A traumatic experience changes you. It changes the way you think, how you feel. It even changes the way your nervous system operates. You are physically and mentally changed, and those changes affect your relationship. Perhaps, as a result of trauma, you become fearful of getting close to someone, and lose your ability to trust. Perhaps you imagine the worst of every situation. Perhaps you develop unhealthy ways to cope. Perhaps your world view is changed for the worse.
A traumatic episode can range from a neglected childhood to a head-on car crash—whatever happened to you that caused extreme stress. It’s witnessing something horrific or the threat of injury or even death. The event could be any number of things, but if you find it difficult to process, no matter how small, it affects you. Sometimes in profound ways. And that means your relationships may be affected, too.
Healing After a Trauma
Sometimes what you know intellectually does not jibe with how you feel emotionally. Often such a disconnect is due to a trauma that you have yet to fully process. Your nervous system is on red alert, aware that another event could occur. You need time to let your nervous system know that you are safe. That it’s no longer necessary to be on the constant lookout for danger. And that takes time.
It’s helpful to enlist a friend whom you trust. You feel safe sharing your feelings with them, and they can help you begin to feel safe again. Or maybe it’s difficult to find a person who will hear your inner most fears. Other things can be helpful, like a walk in the woods, or confiding in a beloved dog. Or just engaging in self-care activities like a bubble bath and a yoga class. A qualified therapist can be a big help.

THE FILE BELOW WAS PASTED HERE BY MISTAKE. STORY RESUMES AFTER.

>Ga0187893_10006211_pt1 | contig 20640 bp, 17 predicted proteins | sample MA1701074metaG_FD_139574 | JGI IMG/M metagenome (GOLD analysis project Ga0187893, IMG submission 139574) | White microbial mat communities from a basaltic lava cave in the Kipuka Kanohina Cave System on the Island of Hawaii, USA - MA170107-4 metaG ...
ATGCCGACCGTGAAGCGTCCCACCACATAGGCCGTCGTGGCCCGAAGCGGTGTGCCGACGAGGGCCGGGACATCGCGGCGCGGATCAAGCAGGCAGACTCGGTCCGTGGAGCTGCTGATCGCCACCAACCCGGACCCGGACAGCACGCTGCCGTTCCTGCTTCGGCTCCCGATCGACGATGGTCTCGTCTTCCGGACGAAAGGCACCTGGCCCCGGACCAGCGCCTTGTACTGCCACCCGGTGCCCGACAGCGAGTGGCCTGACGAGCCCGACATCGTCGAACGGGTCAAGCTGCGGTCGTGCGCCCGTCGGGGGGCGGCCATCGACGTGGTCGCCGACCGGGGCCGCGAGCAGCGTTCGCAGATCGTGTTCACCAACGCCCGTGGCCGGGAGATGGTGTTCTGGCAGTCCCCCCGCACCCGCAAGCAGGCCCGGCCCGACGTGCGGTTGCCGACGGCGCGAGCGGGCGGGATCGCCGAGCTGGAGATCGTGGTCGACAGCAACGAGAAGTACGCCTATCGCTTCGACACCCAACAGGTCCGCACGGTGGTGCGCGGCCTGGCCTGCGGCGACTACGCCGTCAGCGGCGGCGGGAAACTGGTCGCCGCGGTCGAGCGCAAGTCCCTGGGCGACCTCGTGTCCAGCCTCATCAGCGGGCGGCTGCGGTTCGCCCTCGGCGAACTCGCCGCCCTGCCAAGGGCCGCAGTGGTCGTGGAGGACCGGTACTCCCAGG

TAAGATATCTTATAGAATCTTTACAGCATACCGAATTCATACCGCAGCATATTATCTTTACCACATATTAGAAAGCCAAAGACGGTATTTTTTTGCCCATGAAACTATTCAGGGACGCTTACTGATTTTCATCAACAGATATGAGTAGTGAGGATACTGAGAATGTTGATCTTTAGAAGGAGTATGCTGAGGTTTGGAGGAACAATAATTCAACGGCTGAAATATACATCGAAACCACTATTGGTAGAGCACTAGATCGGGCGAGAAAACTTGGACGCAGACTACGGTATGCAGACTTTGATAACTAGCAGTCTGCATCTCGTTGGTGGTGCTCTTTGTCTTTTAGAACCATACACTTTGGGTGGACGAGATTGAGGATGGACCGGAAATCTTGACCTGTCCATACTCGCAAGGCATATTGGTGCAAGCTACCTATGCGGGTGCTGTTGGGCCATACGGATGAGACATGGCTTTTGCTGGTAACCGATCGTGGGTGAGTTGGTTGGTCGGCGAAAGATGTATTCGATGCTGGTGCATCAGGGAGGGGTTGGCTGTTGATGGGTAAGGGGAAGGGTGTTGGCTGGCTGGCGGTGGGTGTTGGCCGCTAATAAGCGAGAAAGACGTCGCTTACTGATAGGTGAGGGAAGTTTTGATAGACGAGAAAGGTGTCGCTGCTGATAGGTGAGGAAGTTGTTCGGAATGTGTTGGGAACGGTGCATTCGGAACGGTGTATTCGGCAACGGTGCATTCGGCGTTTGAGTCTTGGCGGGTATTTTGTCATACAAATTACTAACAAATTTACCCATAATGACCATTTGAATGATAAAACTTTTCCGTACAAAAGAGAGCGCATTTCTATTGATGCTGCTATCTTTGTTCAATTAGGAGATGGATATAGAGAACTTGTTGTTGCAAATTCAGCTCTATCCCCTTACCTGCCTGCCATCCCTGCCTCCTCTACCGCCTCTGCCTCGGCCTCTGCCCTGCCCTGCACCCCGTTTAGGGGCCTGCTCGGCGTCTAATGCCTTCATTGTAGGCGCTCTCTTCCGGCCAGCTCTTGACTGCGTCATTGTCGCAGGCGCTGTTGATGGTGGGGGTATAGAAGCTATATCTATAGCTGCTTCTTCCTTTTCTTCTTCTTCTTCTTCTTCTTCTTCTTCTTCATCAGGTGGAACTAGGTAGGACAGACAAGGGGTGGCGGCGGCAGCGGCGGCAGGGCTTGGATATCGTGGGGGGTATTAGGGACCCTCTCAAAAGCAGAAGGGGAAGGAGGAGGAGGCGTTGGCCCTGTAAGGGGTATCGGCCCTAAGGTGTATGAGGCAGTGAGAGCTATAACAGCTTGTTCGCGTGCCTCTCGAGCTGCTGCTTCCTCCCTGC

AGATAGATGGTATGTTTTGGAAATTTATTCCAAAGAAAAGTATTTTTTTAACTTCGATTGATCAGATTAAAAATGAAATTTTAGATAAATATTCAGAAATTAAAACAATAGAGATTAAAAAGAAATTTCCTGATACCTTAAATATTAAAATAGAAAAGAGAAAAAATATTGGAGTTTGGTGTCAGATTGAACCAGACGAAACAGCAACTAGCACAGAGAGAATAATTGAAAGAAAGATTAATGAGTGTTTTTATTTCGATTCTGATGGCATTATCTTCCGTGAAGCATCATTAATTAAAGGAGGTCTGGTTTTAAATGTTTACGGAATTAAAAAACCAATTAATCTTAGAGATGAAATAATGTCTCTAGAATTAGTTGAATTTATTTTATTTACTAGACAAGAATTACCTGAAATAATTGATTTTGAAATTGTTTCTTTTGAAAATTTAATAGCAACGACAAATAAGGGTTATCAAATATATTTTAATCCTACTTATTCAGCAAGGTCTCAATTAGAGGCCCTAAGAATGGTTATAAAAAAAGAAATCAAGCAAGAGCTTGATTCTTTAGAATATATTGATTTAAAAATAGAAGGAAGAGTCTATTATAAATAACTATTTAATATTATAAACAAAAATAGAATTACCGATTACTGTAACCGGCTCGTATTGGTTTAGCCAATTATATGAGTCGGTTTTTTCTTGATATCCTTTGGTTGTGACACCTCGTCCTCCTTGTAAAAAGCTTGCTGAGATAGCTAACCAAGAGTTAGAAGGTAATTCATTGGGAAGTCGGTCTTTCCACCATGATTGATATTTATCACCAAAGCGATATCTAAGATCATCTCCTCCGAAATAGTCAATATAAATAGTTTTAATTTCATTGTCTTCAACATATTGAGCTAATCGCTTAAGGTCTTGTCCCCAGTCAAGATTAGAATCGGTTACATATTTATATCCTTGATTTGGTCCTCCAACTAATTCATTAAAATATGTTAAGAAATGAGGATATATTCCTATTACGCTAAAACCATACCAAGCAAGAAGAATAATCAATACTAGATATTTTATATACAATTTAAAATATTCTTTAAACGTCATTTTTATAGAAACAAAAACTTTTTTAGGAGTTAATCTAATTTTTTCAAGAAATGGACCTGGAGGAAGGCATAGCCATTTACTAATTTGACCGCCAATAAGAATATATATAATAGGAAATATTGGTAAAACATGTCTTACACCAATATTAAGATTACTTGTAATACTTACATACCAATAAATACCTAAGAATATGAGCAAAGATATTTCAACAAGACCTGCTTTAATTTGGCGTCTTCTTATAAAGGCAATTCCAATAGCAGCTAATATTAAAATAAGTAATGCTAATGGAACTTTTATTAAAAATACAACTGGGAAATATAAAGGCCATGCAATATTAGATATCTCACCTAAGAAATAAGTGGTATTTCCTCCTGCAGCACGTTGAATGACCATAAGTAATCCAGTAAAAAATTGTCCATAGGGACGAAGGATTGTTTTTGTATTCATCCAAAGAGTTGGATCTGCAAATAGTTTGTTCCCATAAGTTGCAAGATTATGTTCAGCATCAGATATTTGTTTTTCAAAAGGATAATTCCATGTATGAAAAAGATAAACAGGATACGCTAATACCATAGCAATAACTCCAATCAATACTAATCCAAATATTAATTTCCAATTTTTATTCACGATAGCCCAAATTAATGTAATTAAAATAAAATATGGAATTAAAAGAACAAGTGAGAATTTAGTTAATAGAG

If you have been put down and criticized your whole life, it’s hard to make a change. The trick is to accept yourself for who you are. Observing yourself objectively, without negative judgement, you may see that you are not the bad person you used to think you were. You are not perfect, and nor is anyone else. You deserve, at the very least, as much compassion as you would show a friend. You would reassure a friend who was feeling down, and so you should reassure yourself. When you can accept your authentic self, then you are on the road to healing your trauma.
How Your Healed Self Can Have a Great Relationship
When you are your authentic self, you are more comfortable in your own skin, and able to look at your relationship with an objective eye. Is the person with whom you are having a relationship honest? In your heart of hearts you can tell, if you think about it. Are they fully transparent? Do they answer your questions without guile? Are they happy to introduce you to their family and friends. Is their word their bond? Can you trust them to do as they say they will do? Are they moral? Are you uncomfortable by their behavior? Does it not jibe with what you think is moral? Are they on your side? Do they act in your self-interest as well as their own? Do they have your back?
If you have suffered a trauma, there is hope for a good relationship, even when dating has been a challenge. It is possible to heal from trauma, and once you do, you may find your authentic self and a loving partner. Remember that you deserve it.
Nancy Travers is an Orange County Counseling professional. If you need safe, effective counseling services, please get in touch. You can reach her here: https://www.nancyscounselingcorner.com/contact